National reunion for WRANS

A message from the Naval Association of Australia

A national reunion for WRANS, celebrating 80 years of Navy Women will be hosted in Brisbane with a ceremony at Jack Tar Memorial, Southbank on 29 September at 11am.

At the recent RIMPAC exercise, Captain Phillipa Hay of the Royal Australian Navy led Task Force One. She was the first non-US military woman in that role. Captain Hay was formerly the Commanding Officer of HMAS Moreton in Brisbane.

Women in the military have come a long way since the (Women’s Royal Australian Naval Service (WRANS) were formed in 1941, but it may come as a surprise that the first official woman to serve on board a ship at sea was six-year-old Nancy Bentley in 1920.

Nancy suffered a snake bite on the shores of Port Arthur, Tasmania. The nearest medical help was many miles away and in desperation, Nancy’s father rowed her to HMAS Sydney (I), which was anchored there. Regulations at the time did not allow for civilians, especially women, to be administered medical treatment on board one of His Majesty’s warships. The quick-thinking ship’s Commanding Officer ordered that Nancy be formally enlisted into the Royal Australian Navy. First aid was quickly administered before Sydney transported Nancy to Hobart where she received further medical treatment. The sailors even fashioned a uniform for Nancy!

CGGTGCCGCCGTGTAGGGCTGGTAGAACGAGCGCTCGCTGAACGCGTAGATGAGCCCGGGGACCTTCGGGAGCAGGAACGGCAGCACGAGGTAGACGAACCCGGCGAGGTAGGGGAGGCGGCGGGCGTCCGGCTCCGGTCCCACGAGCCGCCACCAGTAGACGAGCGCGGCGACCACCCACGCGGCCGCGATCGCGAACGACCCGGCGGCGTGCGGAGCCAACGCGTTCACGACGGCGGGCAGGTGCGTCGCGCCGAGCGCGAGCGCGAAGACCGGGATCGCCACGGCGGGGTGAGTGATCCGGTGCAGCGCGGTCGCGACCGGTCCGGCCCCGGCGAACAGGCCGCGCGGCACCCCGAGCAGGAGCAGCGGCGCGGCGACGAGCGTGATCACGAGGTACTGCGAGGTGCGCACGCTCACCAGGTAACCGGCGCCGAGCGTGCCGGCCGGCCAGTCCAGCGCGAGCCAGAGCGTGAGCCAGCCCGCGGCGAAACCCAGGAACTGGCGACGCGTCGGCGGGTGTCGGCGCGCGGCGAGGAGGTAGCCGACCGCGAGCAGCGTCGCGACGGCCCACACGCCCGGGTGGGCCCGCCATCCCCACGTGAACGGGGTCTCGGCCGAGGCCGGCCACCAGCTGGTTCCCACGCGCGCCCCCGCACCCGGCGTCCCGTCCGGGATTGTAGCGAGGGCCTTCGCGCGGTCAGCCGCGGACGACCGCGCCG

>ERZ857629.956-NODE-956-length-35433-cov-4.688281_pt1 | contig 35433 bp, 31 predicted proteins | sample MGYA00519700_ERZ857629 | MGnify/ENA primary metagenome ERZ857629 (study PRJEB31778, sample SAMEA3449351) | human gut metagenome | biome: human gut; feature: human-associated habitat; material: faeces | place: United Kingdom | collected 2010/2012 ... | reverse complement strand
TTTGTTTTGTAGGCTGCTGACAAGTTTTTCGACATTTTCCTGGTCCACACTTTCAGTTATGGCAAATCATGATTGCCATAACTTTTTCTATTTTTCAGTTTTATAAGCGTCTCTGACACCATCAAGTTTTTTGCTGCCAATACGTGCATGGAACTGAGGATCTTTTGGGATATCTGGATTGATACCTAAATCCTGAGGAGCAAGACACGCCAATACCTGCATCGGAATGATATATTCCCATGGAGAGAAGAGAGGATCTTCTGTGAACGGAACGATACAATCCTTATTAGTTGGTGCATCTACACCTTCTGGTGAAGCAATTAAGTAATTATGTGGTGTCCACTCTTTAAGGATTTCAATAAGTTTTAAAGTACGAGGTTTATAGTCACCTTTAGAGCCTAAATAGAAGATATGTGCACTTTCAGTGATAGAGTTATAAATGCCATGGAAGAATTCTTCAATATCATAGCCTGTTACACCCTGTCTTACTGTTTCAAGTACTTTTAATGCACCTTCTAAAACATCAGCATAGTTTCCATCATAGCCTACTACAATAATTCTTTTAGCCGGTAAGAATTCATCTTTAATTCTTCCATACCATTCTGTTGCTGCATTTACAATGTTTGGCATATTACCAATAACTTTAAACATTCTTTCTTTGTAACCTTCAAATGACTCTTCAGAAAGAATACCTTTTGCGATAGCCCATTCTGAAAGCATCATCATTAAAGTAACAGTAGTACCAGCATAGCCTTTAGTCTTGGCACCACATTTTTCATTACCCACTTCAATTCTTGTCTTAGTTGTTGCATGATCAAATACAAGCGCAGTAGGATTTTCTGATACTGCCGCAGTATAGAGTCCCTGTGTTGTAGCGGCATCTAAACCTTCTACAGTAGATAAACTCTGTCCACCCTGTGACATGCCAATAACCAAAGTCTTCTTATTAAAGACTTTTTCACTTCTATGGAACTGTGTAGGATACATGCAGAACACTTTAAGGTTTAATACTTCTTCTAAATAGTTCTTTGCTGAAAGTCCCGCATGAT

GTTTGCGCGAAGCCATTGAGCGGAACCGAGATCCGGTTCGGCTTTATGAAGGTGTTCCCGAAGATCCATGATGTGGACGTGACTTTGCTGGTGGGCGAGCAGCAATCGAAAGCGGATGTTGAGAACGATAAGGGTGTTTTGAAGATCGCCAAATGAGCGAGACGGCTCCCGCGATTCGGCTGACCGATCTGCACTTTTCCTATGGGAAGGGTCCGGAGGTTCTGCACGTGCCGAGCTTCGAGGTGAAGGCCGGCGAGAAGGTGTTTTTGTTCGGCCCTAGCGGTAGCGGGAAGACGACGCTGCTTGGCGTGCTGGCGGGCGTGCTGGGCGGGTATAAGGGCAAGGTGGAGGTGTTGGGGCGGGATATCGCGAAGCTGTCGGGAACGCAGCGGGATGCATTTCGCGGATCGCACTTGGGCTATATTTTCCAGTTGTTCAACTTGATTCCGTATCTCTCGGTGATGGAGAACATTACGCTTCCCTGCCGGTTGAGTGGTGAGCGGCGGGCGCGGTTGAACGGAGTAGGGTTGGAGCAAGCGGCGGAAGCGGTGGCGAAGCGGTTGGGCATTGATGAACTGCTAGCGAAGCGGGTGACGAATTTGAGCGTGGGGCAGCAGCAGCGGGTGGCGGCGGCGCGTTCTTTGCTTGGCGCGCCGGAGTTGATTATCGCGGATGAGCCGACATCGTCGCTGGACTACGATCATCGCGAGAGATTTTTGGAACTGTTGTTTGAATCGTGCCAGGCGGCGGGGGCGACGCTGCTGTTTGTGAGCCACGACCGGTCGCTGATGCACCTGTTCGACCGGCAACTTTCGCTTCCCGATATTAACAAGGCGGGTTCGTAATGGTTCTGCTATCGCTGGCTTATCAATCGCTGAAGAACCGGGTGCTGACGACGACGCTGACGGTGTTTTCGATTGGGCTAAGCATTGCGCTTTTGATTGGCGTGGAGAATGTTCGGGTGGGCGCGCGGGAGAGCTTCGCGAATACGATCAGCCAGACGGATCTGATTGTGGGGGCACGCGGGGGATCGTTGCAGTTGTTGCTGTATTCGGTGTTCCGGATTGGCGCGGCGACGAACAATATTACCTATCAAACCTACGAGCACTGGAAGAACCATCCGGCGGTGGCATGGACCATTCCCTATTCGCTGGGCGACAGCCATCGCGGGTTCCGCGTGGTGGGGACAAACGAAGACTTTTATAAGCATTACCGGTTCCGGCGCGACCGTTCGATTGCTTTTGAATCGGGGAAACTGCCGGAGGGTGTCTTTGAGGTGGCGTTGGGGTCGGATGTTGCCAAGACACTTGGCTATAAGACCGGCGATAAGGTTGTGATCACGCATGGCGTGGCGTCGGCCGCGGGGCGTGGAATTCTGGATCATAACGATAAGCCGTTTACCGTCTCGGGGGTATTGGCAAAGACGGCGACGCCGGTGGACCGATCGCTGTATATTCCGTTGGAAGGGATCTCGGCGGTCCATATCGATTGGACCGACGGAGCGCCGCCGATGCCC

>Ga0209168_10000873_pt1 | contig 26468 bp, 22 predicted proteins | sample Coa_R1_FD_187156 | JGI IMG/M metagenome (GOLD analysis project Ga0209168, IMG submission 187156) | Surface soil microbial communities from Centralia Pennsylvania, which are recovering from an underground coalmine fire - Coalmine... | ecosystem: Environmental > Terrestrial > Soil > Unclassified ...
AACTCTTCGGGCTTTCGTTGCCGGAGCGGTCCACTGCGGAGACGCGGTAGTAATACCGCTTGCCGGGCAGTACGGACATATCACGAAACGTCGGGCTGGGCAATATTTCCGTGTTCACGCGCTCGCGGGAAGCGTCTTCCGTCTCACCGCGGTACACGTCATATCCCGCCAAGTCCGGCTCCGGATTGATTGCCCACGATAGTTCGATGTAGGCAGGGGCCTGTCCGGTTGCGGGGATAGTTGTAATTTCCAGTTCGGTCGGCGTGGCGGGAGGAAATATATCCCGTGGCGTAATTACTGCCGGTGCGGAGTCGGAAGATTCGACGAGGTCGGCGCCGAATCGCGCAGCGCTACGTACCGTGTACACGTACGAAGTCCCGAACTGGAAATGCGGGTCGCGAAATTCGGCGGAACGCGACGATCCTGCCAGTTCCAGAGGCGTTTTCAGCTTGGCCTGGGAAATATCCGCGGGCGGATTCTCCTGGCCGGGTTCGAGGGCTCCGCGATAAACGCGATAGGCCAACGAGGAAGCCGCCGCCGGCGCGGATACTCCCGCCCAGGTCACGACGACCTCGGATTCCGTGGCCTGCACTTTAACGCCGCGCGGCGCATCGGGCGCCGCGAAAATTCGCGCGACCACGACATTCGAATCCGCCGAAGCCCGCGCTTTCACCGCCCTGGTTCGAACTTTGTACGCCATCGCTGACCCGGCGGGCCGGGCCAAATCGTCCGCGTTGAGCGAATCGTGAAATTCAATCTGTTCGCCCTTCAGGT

‘That was a highly unusual incident,’ said Helen Yench, current President of the Naval Association of Australia (Qld). ‘Not only were women strictly off-limits on ships, but the sailors thought they were unlucky.’

Such was the case until in 1941 when an extraordinary woman Florence Violet McKenzie persuaded the Navy to authorise the entry of women into the WRANS. This was in response to increased wartime demands for naval personnel, freeing up the men to serve at sea. Twelve wireless telegraphists, accompanied by their mentor ‘Mrs Mac’, arrived at the RAN Wireless/Transmitting Station, HMAS Harman, Canberra in October 1942 and were sworn into the Navy as enlisted personnel.

The WRANs are credited with vital communications service 24/7 monitoring all incoming and outgoing radio traffic during the War.

Mrs Lillian Coyne, 96, from Maryborough was one of the first WRANS to sign up at HMAS Moreton in the Second World War. According to Lillian, when Mrs Mac was trying to persuade the Navy brass to allow her radio operators into the service, their reaction was, ‘Women in the Navy? Never!’

‘I was a Writer and there were Drivers, Medics, Cooks and Stewards, everyone that was needed on shore. We all loved every minute of it; it was so exciting to be part of the war effort and serving with all the men.

‘I was billeted in Hut Number 3, the Transport Drivers Hut, but as a Navy Writer, we did all the administrative and clerical work.’

Post-war economic rationalisation saw them disbanded, but in 1950 they were re-established due to the Cold War. By the early 1980s, women were gradually integrated into the regular Navy and fairly rapidly were allowed to deploy overseas, then in combat zones and finally to serve at sea.

Smiling Naval officer shows little girl in sailor outfit around a ship

Nancy Bentley